- Rhiannon Long
As my six sessions of university-provided counselling sessions came to an end, I remember feeling nervous. I’d made so much progress during them, and felt I understood my eating difficulties so much better because of these sessions- but how would I cope without them? They were my weekly way of talking through my worries and gaining reassurance. I felt like I was heading back out into the unknown, without my safety net.
The sessions finished as the revision period for my summer exams began. Whilst this period for many can be particularly stressful and triggering, for me it provided structure. Unlike during the rest of the uni term, I was getting up early, going to the library all day with friends, and generally living an organised lifestyle. This was beneficial to my recovery; it gave me guidance for proper mealtimes, and company when I needed it most. I had set times every day for meditation and meals. Whilst this isn’t a long-term solution, for someone just setting out onto the path of recovery, this basic level of structure is exactly what I needed.
But as this period came to an end, and my exams were taken and university finished for the year, something new was on my horizon. My year abroad. All my friends were discussing the excitement of moving away for their time abroad, whilst for me, the nerves returned. Again, I was faced with the unknown, and my lifestyle of careful structure seemed in jeopardy.
Once I moved, I felt caught between two emotions. On the one hand, I loved the new experiences and culture of my everyday life. But at the same time, I increasingly found myself in situations where my environment was harder to control. Friends were inviting me out for dinner spontaneously, meaning my food choices were out of my hands; my colleagues would suggest after work drinks, so I was unable to do my planned meditation for that night. I was adamant not to refuse social activities as I knew I would only be in Germany for a year, and I didn’t want my disorder dictating what kind of year that would be.
My year abroad has taught me many things- about myself, about another culture, about my language skills. But the most valuable lesson I’ve learnt is the one about control. My life this year has progressed unlike any previous years; I’ve been out of a school/university environment, out of that solid structure of education, and there are more factors which I can’t control. My internship as a journalist means I might not know in advance where I’ll be each day of the week, what time I’ll get home or when I’ll be free to exercise or meditate. There’s less of a stable environment that I can plan with a timetable.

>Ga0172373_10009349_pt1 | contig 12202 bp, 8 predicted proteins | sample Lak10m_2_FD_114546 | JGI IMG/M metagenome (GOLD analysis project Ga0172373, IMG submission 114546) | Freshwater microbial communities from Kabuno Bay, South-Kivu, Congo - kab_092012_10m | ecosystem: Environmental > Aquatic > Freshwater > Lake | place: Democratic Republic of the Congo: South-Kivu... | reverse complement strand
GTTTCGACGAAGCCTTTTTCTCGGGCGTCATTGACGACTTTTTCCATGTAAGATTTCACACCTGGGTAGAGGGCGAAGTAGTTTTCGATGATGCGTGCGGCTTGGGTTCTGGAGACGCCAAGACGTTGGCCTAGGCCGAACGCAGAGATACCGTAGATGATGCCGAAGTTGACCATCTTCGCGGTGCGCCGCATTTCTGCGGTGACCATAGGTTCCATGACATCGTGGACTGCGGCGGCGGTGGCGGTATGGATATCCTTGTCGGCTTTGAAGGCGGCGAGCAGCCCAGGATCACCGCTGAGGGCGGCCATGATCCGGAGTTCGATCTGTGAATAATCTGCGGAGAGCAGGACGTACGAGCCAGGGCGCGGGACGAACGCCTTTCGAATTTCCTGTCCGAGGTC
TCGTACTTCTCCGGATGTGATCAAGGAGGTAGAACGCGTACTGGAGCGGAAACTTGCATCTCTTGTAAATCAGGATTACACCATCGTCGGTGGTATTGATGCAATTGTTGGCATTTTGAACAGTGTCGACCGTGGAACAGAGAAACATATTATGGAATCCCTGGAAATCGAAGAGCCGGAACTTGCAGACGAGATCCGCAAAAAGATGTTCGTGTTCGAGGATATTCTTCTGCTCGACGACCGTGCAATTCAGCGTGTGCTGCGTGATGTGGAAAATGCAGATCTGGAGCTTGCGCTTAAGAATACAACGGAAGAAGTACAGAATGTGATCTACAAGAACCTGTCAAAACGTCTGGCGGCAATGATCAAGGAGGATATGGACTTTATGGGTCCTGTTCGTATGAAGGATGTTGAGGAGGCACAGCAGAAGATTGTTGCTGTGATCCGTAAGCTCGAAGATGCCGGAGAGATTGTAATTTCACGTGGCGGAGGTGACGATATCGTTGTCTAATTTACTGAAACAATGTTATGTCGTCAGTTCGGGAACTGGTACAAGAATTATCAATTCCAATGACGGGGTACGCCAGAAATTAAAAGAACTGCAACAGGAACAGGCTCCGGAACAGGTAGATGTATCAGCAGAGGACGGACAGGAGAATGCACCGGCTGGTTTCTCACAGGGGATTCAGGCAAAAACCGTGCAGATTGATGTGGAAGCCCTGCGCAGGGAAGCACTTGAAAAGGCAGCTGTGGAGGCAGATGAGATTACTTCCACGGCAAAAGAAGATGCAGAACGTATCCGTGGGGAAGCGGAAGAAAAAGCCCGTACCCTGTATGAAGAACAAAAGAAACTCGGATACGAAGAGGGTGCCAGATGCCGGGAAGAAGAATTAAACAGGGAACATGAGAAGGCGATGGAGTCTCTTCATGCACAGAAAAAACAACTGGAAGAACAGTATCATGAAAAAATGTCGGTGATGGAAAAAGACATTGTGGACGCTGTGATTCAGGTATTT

But whilst this may have scared the previous me; the me who was fresh out of counselling and still frightened of my illness, now I face this fact without fear, but with relish.
If my disorder had its way, I would constantly be isolated, scared of the outside world and these factors beyond my control. Unfortunately for my disorder, that’s what life is - uncontrollable factors. And the sooner I learnt that, the sooner I embraced them. Because they are what make life exciting.
Now if a colleague invites me out for sushi at the end of a long day at work, I don’t panic and think of the calories I’ll consume or the jogging session I’ll miss. I look forward to the chance to make a new friend, eat some good food, and have a whine about our impossible boss.
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For more information on studying abroad, click here.